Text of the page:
BAD HOMBURG.- Galerie Scheffel
is presenting MineralForest, an exhibition of works by Israeli artist Arik Levy, who lives and works in France. Levy has brought together some 60 of his unmistakable sculptures, paintings and drawings to create a powerful overall installation in Bad Homburg, Germany. The exhibition in the Jakobshallen is open from 17 July until 2 October 2021.
Arik Levys sculptural works are distinguished by their carefully modulated artistic form. Precise in their proportions and structural balance, they are inspired by transitions between emotion, science, nature, society and the notion of time. Levy has created a distinct formal alphabet, which he continues to develop and expand. At the same time, his artistic creations are never a sheer formal experiment. Rather, the quality of his works rests, on the one hand, on abstract and personal sculptural answers to questions concerning the role of memory in processes of pictorial visualization, human conceptions of the real and our individual assertiveness in the world and on the other, on the essence of the sculptural in relation to spatial and temporal experience.
Levys works call up metaphors of natural growth structures, yet they are made of Corten steel, mirror-polished marine grade stainless steel, painted or powder-coated stainless steel, bronze, wood or glass. His Rocks whether individually or assembled in RockFormations, fused together in RockFusions, or piled one on top of the other in various degrees of balanced equilibrium as RockTowers offer the observer walking around them an inexhaustible series of single views. At the same time, the play of light and shadow on their surfaces reinforces the impression of movement and transformation. This impression is intensified further in Levys wholly or partly mirror-polished works in special high-grade stainless steel: here depending on the observers movement the surroundings seem to merge into the works, reflected and recomposed in ever-changing detailed views and pictorial compositions.
In his RockQuakes series, whose bronze Rocks seem to burst open through the forces released in their core, like a seed germinating or his RockGrowth works, whose linear elements seem to be an accelerated growth into space Arik Levy expresses a powerful internal dynamic. And works such as his Craters, with their varied circumscriptions of space, equally express the artistically mature sculptural language of Arik Levy.
In my work, vertical and horizontal provide an understanding of gravity and direction. Balance refers to self-control, direction refers to emotional orientation, order refers to control, reflection to imagination and space, explains the artist.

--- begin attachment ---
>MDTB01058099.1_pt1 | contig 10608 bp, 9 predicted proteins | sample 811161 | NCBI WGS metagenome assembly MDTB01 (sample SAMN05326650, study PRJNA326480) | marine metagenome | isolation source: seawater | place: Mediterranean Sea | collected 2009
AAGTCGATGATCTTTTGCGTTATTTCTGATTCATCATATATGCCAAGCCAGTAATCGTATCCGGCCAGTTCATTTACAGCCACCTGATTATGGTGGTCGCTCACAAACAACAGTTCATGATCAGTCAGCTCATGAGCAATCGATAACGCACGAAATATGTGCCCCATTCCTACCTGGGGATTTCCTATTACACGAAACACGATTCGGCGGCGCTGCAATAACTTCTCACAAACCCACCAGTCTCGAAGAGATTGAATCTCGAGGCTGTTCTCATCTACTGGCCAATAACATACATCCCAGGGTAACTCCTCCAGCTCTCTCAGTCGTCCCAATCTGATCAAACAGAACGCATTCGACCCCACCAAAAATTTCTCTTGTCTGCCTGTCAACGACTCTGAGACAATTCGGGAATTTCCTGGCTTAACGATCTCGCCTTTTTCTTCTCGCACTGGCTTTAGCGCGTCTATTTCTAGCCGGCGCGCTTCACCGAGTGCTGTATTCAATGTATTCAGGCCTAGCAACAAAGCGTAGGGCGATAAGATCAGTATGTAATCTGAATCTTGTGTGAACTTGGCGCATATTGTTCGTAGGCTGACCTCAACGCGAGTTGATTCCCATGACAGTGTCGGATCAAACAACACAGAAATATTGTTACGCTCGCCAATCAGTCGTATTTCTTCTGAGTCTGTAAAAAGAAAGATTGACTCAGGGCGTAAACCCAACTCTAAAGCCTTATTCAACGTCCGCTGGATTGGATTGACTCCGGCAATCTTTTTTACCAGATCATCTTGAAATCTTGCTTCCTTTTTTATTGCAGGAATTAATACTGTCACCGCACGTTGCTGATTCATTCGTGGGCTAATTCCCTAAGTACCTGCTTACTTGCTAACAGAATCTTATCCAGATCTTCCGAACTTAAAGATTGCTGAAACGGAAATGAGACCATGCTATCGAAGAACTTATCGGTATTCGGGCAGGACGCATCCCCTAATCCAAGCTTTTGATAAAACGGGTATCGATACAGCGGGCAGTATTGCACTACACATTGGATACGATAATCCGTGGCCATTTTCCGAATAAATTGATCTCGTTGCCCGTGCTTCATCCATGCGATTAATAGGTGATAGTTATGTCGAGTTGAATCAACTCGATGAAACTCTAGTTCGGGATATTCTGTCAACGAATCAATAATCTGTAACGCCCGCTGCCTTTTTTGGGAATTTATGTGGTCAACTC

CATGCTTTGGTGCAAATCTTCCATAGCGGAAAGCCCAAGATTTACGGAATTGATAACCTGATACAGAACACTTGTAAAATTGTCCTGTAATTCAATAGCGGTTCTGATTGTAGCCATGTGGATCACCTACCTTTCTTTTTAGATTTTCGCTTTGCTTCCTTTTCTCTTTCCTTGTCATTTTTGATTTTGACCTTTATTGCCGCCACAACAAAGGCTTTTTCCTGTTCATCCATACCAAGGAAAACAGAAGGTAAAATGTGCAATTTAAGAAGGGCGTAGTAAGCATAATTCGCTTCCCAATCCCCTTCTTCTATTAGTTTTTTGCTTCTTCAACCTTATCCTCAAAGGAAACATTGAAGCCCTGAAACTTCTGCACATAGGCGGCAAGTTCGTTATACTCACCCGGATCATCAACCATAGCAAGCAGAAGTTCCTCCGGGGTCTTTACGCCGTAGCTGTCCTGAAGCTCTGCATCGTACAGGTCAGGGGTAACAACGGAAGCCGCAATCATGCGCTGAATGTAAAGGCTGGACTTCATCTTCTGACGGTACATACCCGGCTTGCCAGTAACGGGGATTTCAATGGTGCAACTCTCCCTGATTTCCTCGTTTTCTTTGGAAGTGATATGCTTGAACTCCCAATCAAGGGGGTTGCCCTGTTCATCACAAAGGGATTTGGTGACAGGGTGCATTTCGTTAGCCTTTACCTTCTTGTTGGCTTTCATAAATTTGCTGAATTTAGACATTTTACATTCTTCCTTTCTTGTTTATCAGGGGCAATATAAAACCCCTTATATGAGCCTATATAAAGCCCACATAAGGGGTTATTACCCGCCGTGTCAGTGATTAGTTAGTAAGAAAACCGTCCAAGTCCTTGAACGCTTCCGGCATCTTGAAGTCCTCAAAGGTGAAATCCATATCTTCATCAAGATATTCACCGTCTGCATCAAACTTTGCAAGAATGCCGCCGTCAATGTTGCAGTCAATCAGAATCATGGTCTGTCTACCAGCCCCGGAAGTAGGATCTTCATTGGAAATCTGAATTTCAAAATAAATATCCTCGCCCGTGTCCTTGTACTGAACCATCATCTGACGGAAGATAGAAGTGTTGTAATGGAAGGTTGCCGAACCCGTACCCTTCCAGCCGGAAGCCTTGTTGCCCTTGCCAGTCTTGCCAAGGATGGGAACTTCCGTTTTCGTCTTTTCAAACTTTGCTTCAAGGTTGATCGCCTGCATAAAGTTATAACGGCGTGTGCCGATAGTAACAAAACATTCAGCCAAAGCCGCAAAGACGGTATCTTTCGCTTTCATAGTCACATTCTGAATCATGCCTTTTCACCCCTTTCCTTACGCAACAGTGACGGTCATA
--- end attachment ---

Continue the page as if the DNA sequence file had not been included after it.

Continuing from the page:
Arik Levy, born in 1963 in Tel Aviv, is internationally known for his unmistakable sculptures and installations. His works can be seen in public spaces around the world, as well as in prestigious collections of contemporary art from the Baker Museum of Art in Naples, Florida, to the Bisazza Foundation in Montecchio Maggiore, Italy, the Jewish Museum in Paris or the Victoria & Albert Museum in London. His most monumental sculpture to date, standing 20 x 20 x 20 metres high, will be installed in front of the future Hermitage Modern Contemporary Museum in Moscow.
In Germany, Levy has also exhibited his work. In 2019, in the twelfth Blickachsen exhibition, several of his abstract Rock pieces were on display in Frankfurt and Kronberg, while in the Bad Homburg Kurpark his Giant Log, reaching 13 metres into the sky, attracted visitors from afar.
Now, Arik Levy is showing a representative selection of his works in a solo exhibition in the Galerie Scheffel Jakobshallen in Bad Homburg. The sites spatial dimensions inspired him with the idea of a forest, where the vegetable becomes mineral, and the mineral is of a different nature. Thus some 60 of Arik Levys works condense, in the exhibition halls created from the former St. James church and its adjoining garden, into a MineralForest: sculptures in a variety of forms and materials, as well as works on paper, are organized as solitary elements of physical nature held together by the power of our imagination and thoughts.
Arik Levy convincingly and appealingly stages his striking vocabulary of sculptural forms, modified and developed in diverse work series, in the spaces of the Jakobshallen. We enter complex moments of perception, and our visual experiences and ideas about them reflect the significance of Levys art. It enables us to discover the new, and enriches us, says Achim Sommer, director of the Max Ernst Museum in Brühl, in his speech at the opening of the exhibition at the Jakobshallen, in the presence of the artist.